• Part 2:6*10*3*3*2=1080.
      Total number of cross-products=720+1080=1800, which is significantly less than 10,000. Since RFC employs a controlled cross-producting technique, it inherently benefits from this optimization.

The database splitting optimization effectively splits the database into multiple parts based on split criteria comprising header field values or ranges. For example, ACL3 is split into non-TCP rules (e.g., protocol=UDP and others non-TCP rules) and TCP rules. A packet cannot be both a UDP and a TCP packet). Note that protocol “don't care” rules are included in both parts of the database (i.e. rule with protocol=IP are replicated). In addition, we could also split on other fields. Furthermore, an exact match field is not required in order to split. However, every split is not guaranteed to produce an improvement. The split should be intelligent (e.g. one heuristic is to have as few common rules as possible in the two split portions).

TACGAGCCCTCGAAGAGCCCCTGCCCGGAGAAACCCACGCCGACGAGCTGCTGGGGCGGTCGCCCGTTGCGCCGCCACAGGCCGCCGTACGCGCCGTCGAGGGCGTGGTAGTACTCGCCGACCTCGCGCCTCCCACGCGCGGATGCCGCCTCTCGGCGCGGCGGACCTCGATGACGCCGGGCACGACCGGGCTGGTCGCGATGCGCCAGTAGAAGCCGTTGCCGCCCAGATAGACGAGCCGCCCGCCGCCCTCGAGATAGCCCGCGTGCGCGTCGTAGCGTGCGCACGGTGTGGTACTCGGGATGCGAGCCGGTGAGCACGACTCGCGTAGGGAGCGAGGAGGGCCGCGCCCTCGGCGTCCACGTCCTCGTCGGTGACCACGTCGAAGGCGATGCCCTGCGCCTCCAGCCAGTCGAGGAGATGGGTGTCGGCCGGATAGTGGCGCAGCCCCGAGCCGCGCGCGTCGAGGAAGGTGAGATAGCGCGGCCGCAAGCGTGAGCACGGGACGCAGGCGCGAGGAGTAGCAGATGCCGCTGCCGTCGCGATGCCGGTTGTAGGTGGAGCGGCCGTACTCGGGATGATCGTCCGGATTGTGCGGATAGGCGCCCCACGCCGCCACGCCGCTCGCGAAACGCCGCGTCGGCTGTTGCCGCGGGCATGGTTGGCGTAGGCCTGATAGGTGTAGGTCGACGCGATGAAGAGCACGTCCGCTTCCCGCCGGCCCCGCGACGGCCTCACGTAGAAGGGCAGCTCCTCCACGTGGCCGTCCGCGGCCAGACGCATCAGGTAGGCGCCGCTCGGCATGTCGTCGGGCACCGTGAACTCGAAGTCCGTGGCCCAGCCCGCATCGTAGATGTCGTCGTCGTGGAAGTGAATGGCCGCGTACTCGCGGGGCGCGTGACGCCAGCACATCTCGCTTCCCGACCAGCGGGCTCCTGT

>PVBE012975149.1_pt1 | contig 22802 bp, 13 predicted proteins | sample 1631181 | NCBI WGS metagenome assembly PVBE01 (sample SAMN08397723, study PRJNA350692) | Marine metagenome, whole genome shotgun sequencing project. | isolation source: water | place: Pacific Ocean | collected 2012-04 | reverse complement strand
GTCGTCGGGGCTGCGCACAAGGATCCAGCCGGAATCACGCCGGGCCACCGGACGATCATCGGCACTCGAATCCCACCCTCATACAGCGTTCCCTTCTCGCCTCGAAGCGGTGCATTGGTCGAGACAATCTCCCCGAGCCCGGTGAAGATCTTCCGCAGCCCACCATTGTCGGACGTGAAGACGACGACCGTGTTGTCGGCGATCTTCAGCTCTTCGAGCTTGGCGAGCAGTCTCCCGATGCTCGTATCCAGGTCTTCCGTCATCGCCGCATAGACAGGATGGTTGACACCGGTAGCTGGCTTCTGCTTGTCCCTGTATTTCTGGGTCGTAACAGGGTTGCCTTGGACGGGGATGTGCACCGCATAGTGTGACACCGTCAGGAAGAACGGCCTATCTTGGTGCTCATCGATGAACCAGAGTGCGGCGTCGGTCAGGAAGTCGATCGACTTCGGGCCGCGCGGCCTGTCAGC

Database splitting also increases the effectiveness of the rule bit optimization. The rule bit optimization reduces the size of the final chunk by reducing the number of unique rule bit vectors in this penultimate chunk. The reduction of unique rule bit vectors happens because the prefix-pair chunk rule bit vectors are effectively the OR of the highest-priority rules matched by them. For example, suppose we have a prefix-pair chunk rule bit vector x and two ports-protocol chunk rule bit vectors y1 and y2. Further suppose FFS(x & y1)=Rule a and FFS(x & y2)=Rule b. The rule bit optimization sets the rule bit vector of x to be Rule a | Rule b.

After applying the rule bit optimization for ACL3 (the largest ACL defined at this point), the final chunk still included a million-plus entries. The sizes of the prefix-pair chunk and the ports-protocol chunk was 4800 and 210 respectively. When the database is split into two parts (TCP and non-TCP), the sizes are as follows: